That’s a tough one. I’m not sure I have a good answer for that. But maybe being intimately involved in the entire process of hunting and harvesting our meals would make all subsequent meals even more satisfying. And the act of hunting – at least how Chuck describes it, stalking an elk for 80 miles over the span of several days – is the perfect Primal exercise (low intensity, constant movement, punctuated by bursts of energy). We talk a lot about mimicking Grok by running sprints and lifting heavy weights, but stalking an animal through the wilderness for days on end is exactly what Grok would have done (knowing myself, though, I’d probably do pull-ups on branches for extra work as I went along). It’s the real deal. You can’t get much more Primal than that.

I’m definitely intrigued. Maybe I’ll give hunting a shot (no pun intended) and step down from the tour bus. What about you, readers? Any hunters out there?

Further Reading:

It’s Time to “Get Real”

Insects: Not Just for Breakfast Anymore

Rule #1 of The Primal Blueprint: Eat Lots of Animals and Plants

You want comments? We got comments:

Imagine you’re George Clooney. Take a moment to admire your grooming and wit. Okay, now imagine someone walks up to you and asks, “What’s your name?” You say, “I’m George Clooney.” Or maybe you say, “I’m the Clooninator!” You don’t say “I’m George of George Clooney Sells Movies Blog” and you certainly don’t say, “I’m Clooney Weight Loss Plan”. So while spam is technically meat, it ain’t anywhere near Primal. Please nickname yourself something your friends would call you.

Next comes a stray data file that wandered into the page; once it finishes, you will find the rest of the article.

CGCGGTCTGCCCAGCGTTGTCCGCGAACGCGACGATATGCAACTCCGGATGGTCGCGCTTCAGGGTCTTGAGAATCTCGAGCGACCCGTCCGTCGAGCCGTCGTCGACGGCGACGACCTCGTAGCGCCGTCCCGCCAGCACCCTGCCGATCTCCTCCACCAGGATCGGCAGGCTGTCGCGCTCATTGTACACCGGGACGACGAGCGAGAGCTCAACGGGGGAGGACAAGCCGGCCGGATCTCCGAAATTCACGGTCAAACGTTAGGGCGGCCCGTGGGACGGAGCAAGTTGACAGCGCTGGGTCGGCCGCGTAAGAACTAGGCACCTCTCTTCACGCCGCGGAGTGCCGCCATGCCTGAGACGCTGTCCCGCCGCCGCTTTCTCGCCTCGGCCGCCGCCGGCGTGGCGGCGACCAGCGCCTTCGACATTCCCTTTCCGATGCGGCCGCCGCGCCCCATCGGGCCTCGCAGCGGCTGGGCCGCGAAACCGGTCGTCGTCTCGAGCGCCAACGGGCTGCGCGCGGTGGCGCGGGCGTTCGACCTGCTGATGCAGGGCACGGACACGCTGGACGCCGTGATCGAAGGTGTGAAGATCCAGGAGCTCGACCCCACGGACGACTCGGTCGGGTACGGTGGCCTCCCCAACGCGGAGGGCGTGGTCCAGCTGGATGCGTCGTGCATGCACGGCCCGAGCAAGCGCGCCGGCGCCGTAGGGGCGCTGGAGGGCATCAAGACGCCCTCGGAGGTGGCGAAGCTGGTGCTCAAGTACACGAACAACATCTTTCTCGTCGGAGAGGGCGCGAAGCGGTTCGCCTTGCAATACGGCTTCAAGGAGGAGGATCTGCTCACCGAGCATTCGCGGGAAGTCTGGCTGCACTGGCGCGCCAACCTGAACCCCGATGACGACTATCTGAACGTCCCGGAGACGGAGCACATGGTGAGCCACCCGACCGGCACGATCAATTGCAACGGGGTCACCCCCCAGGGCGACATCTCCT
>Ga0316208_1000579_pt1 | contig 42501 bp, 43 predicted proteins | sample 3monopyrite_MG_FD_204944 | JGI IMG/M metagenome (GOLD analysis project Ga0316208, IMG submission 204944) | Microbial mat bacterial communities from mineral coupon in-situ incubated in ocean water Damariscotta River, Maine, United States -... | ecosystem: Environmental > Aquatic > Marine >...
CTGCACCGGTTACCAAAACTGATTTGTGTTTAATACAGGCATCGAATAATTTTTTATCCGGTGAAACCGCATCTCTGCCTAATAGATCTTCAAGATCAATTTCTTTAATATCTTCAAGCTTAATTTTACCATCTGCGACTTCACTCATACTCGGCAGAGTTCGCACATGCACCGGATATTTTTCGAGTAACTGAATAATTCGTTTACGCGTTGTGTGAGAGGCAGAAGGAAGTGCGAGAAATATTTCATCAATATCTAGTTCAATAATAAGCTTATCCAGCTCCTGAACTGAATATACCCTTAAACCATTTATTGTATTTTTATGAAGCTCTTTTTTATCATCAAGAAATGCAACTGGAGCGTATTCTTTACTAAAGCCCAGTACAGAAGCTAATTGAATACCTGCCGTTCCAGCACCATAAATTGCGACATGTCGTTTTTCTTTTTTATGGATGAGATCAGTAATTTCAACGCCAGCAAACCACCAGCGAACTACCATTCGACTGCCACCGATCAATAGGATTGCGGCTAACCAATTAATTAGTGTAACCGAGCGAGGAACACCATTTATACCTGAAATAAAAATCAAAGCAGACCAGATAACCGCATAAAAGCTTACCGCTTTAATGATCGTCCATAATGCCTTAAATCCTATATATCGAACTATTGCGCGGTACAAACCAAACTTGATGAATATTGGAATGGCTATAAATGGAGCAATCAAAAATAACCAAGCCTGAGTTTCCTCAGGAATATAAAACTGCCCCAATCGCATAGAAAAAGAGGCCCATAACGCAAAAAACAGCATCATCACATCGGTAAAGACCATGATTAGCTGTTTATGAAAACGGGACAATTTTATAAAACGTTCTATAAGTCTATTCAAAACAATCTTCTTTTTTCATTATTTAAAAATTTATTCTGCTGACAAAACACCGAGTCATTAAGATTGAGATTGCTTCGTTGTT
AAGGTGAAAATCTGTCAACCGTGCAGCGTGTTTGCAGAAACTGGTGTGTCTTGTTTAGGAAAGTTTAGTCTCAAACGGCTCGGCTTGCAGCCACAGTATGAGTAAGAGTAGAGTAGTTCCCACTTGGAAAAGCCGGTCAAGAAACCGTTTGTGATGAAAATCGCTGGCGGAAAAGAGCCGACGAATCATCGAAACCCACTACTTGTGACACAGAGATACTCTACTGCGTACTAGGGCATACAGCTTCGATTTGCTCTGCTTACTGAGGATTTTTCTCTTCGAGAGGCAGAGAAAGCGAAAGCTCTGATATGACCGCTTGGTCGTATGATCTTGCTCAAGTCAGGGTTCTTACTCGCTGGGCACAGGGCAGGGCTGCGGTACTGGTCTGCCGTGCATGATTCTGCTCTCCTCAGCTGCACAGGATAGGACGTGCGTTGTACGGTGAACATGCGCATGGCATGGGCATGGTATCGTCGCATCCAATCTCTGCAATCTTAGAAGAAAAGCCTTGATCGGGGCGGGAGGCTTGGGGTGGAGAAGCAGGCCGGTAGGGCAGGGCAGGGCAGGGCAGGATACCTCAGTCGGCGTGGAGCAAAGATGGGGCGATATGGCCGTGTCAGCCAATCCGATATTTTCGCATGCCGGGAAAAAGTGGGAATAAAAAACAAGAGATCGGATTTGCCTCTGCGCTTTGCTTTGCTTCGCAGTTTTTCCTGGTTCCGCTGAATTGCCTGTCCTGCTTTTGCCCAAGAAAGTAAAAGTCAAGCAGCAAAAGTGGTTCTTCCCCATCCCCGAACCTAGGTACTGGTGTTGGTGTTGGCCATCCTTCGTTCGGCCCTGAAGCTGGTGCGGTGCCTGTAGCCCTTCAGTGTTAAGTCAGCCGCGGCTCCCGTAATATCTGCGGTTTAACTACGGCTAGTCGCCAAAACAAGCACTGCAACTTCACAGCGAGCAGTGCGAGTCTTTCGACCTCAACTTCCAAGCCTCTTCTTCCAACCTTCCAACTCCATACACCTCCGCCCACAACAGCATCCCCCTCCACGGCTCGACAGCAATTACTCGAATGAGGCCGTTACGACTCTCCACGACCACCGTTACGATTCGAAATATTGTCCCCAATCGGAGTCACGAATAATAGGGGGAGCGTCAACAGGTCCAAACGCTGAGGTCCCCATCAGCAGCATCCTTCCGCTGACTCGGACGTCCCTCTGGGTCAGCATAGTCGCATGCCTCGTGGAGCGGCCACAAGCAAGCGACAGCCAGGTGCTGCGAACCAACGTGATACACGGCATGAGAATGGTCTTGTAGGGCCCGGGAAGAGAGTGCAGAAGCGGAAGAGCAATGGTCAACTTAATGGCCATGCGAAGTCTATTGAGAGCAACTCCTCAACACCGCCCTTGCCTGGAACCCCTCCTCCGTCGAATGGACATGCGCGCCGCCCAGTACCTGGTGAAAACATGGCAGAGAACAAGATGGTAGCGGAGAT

1. Mark, I think you missed the hardest part of hunting when you summed it up… not making the kill… not having the responsibility for a gun… but cutting the thing up. If it didn’t freak out most amateurs, doing it right would at least pose a significant challenge. That said, this is something I have been thinking about a lot recently.

    Eugene wrote on February 5th, 2009
  2. A very interesting book that talks about the Primal/Spiritual blend in regards to hunting is Ted Nugent’s “Kill it and Grill it.” Some of the recipes aren’t purely primal, but there are some pretty neat stories in there, along with some perfectly fine paleo type recipes….

    CPT B wrote on February 5th, 2009
  3. Great stuff Chuck and thanks for posting Mark !! Ironic timing, as I was setting here looking at some venison (harvested on our family farm) and stewed tomatos (grown in my garden) I packed for lunch. Always enjoy your posts and thought provoking comments from the readers. Take care, RP

    RP wrote on February 5th, 2009
  4. Hi Chuck, thanks for this post, i love it!

    I’m originally from Louisiana and my whole family fishes and hunts. I’ve been fishing since i’m 4 years old and hunting since i’m 10 years old. Now i live here in TN. and the license differs from LA. Here in TN. I buy 1 License for 1 year, it’s a combination whether your fish or hunt of both. In LA. the licenses are separate.

    In LA. alot of people bring along a hunting dog to assist. Most of the time a beagle is used in LA. But, different kind of dogs are good for hunting different things.